Encorafenib for Cancer of Skin

Phase-Based Progress Estimates
M D Anderson Cancer Center, Houston, TX
Cancer of Skin+4 More
Encorafenib - Drug
All Sexes
Eligible conditions

Study Summary

This study is evaluating whether a drug called binimetinib and a drug called encorafenib can help control melanoma that has spread to the brain.

See full description

Eligible Conditions

  • Cancer of Skin
  • Clinical Stage IV Cutaneous Melanoma AJCC v8
  • Pathologic Stage IV Cutaneous Melanoma AJCC v8
  • Metastatic Melanoma

Treatment Effectiveness

Effectiveness Progress

1 of 3

Other trials for Cancer of Skin

Study Objectives

This trial is evaluating whether Encorafenib will improve 4 primary outcomes and 6 secondary outcomes in patients with Cancer of Skin. Measurement will happen over the course of Up to 28 days.

At 3 months
Progression free survival (PFS) (Cohort A)
Year 3
Duration of response (DOR)
Year 3
Overall survival (OS)
Year 3
Progression free survival
Up to 28 days
Incidence of dose-limiting toxicities (DLTs)
Up to 3 years
Disease control rate
Extracranial response rate
Incidence of dose interruptions, dose modifications and discontinuations due to AEs
Intracranial response rate
Day 30
Incidence of adverse events (AEs)

Trial Safety

Safety Progress

2 of 3
This is further along than 68% of similar trials

Other trials for Cancer of Skin

Trial Design

1 Treatment Group

Treatment (encorafenib, binimetinib)
1 of 1
Experimental Treatment

This trial requires 35 total participants across 1 different treatment group

This trial involves a single treatment. Encorafenib is the primary treatment being studied. Participants will all receive the same treatment. There is no placebo group. The treatments being tested are in Phase 2 and have already been tested with other people.

Treatment (encorafenib, binimetinib)Patients receive encorafenib PO QD and binimetinib PO BID on day 1-28. Cycles repeat every 28 days in the absence of disease progression or unacceptable toxicity.
First Studied
Drug Approval Stage
How many patients have taken this drug
FDA approved
FDA approved

Trial Logistics

Trial Timeline

Approximate Timeline
Screening: ~3 weeks
Treatment: Varies
Reporting: up to 3 years
This trial has the following approximate timeline: 3 weeks for initial screening, variable treatment timelines, and roughly up to 3 years for reporting.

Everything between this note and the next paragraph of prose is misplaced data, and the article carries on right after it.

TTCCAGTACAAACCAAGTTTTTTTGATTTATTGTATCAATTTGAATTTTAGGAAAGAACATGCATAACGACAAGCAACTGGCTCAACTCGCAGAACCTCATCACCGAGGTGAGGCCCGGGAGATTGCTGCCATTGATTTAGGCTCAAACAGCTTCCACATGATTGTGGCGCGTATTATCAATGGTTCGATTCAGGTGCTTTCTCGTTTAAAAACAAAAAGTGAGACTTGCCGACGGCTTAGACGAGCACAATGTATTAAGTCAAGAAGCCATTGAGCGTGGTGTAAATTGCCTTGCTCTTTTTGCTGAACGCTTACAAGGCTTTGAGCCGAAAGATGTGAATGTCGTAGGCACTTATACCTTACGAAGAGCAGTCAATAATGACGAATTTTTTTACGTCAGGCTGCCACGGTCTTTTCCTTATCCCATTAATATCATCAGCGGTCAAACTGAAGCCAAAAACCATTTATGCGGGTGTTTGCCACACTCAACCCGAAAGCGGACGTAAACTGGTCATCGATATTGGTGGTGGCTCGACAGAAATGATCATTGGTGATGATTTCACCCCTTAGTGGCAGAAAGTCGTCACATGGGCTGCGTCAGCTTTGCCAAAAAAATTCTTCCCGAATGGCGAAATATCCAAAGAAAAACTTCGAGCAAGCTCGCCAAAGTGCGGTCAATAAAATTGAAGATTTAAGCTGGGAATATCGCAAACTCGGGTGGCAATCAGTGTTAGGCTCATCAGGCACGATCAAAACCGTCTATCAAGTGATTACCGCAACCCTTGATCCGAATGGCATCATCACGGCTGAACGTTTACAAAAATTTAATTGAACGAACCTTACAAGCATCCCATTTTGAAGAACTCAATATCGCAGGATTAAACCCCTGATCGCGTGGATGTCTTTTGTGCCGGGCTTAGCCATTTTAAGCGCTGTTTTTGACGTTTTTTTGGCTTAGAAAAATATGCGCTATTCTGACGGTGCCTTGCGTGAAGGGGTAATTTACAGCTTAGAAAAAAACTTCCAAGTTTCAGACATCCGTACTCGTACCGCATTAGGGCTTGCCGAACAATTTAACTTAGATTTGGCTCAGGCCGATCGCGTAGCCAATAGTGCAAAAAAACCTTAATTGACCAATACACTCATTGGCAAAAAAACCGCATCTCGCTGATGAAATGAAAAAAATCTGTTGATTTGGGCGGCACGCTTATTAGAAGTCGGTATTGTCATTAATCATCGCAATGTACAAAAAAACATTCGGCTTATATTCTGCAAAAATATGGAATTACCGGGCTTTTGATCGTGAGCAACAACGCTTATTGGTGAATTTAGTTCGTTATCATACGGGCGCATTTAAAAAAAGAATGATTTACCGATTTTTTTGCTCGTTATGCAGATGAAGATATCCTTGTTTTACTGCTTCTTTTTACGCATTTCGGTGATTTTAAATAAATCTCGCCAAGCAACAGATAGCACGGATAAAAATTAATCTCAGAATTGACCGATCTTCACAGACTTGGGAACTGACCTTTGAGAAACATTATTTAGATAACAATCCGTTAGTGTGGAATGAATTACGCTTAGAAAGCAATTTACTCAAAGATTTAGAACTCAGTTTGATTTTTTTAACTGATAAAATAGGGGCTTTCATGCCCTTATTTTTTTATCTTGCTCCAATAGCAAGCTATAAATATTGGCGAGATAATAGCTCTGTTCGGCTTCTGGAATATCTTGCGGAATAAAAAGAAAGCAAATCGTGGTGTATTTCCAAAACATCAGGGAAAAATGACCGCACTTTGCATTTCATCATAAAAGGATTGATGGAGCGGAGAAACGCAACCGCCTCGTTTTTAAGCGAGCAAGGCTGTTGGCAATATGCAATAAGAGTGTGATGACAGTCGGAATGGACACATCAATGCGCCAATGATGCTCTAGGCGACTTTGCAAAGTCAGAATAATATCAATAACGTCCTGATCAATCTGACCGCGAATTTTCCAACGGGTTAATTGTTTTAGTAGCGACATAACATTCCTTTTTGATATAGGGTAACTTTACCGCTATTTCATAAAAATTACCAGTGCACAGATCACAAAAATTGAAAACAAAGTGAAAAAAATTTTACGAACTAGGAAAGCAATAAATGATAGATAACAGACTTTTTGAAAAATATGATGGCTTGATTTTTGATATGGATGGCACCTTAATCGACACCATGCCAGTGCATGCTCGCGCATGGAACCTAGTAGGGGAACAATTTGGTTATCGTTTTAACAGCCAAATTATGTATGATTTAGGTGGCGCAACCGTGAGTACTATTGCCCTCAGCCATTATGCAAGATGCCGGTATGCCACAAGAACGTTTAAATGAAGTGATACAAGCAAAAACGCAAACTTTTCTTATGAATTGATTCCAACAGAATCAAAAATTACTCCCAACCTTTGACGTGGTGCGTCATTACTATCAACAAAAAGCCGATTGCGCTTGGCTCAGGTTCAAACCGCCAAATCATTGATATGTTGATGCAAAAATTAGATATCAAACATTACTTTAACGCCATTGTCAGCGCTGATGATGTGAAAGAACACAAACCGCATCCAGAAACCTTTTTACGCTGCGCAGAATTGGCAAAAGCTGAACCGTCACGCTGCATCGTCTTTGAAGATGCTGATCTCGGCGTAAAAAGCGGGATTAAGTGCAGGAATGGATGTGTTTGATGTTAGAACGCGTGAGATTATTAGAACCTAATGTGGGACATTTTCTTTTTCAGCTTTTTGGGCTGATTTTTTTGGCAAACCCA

Closest Location

M D Anderson Cancer Center - Houston, TX

Eligibility Criteria

This trial is for patients born any sex aged 18 and older. You must have received newly diagnosed for Cancer of Skin or one of the other 4 conditions listed above. There are 10 eligibility criteria to participate in this trial as listed below.

Mark “yes” if the following statements are true for you:
Able to provide written informed consent. Adult patients under guardianship may participate if permitted by local regulations with the consent of their legally authorized guardian. All local regulations concerning patients under guardianship must be followed
Age >= 18 years at the time of informed consent
Histologically confirmed diagnosis of melanoma
Presence of BRAFV600 mutation in tumor tissue previously determined by a local assay (including immunohistochemistry [IHC]) at any time prior to Screening or during Screening
Cohort A: BRAF V600 mutant melanoma patients with progressive central nervous system (CNS) metastases. This includes patients with parenchymal brain metastases and/or LMD
Cohort A: Prior therapy with Food and Drug Administration (FDA)-approved BRAF inhibitors (+/- MEK inhibitors) is required
No washout period is required
Cohort B: BRAF V600 mutant melanoma patients who are treatment naive to BRAF/MEK inhibitors with CNS metastases, including LMD. Prior treatment with immunotherapy is permitted
For patients with parenchymal brain metastases (mets) without LMD
Metastatic disease to the brain with at least 1 progressing parenchymal brain lesion >= 0.5 cm and =< 3 cm, defined as a magnetic resonance imaging (MRI) contrast-enhancing lesion that may be accurately measured in at least 1 dimension

Patient Q&A Section

How quickly does melanoma spread?

"The rate of metastatic spread to regional lymph nodes in stage III melanomas is very low (3%). The presence of ulceration correlated significantly with lymph node metastasis. No statistically significant difference was found between the infiltration-based T staging system and the lymph node involvement status. Whether the removal of the primary tumor before sentinel lymph node biopsy should be considered remains to be determined." - Anonymous Online Contributor

Unverified Answer

How does encorafenib work?